3. A powered communications interface circuit according to claim 2, wherein each of the impedance circuits has an impedance at the relatively low frequency of the imbalance detection signal that substantially matches an impedance of an imbalance detection signal driver in the imbalance detection and correction circuitry.
4. A powered communications interface circuit according to claim 1, wherein the detection function applied to the received imbalance detection signal comprises an integration function and a measurement of a duty-cycle of an integral signal generated by the integration function.
5. A powered communications interface circuit according to claim 1, wherein the detection function applied to the received imbalance detection signal comprises a squaring function and a measurement of DC offset of a square signal generated by the squaring function.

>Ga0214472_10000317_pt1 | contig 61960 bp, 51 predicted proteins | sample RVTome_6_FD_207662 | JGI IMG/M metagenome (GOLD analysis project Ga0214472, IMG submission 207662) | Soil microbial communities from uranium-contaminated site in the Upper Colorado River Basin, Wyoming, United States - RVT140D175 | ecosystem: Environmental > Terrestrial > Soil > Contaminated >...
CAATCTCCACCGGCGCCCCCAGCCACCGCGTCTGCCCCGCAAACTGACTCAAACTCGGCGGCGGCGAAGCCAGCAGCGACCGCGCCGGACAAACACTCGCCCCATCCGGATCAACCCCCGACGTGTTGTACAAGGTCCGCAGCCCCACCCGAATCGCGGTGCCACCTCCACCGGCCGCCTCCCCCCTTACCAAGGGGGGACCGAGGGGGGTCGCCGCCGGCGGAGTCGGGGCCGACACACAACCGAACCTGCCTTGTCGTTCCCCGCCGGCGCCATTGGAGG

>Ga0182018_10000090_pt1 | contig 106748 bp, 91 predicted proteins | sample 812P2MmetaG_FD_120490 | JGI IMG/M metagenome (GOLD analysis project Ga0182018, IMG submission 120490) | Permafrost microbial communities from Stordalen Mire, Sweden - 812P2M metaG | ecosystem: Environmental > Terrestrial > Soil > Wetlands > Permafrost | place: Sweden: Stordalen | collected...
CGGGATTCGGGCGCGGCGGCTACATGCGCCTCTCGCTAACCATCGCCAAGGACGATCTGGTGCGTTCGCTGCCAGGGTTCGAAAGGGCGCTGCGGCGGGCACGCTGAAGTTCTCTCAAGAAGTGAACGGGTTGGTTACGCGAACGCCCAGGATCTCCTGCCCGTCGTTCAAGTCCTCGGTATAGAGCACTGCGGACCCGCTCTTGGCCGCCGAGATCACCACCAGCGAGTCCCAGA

6. A powered communications interface circuit according to claim 1, wherein the imbalance detection signal is selected from the group consisting of.
7. A powered communications interface circuit according to claim 1, wherein the DC circuit is a DC source configured to provide DC power to a powered device coupled to the powered communications interface circuit by an attached communications cable.
8. A powered communications interface circuit according to claim 1, wherein the DC circuit is a DC load configured to receive DC power from a power sourcing equipment coupled to the powered communications interface circuit by an attached communications cable.
9. A method of detecting and correcting for a level of imbalance of DC current between separate legs of an interface-side winding of a data signal transformer, comprising: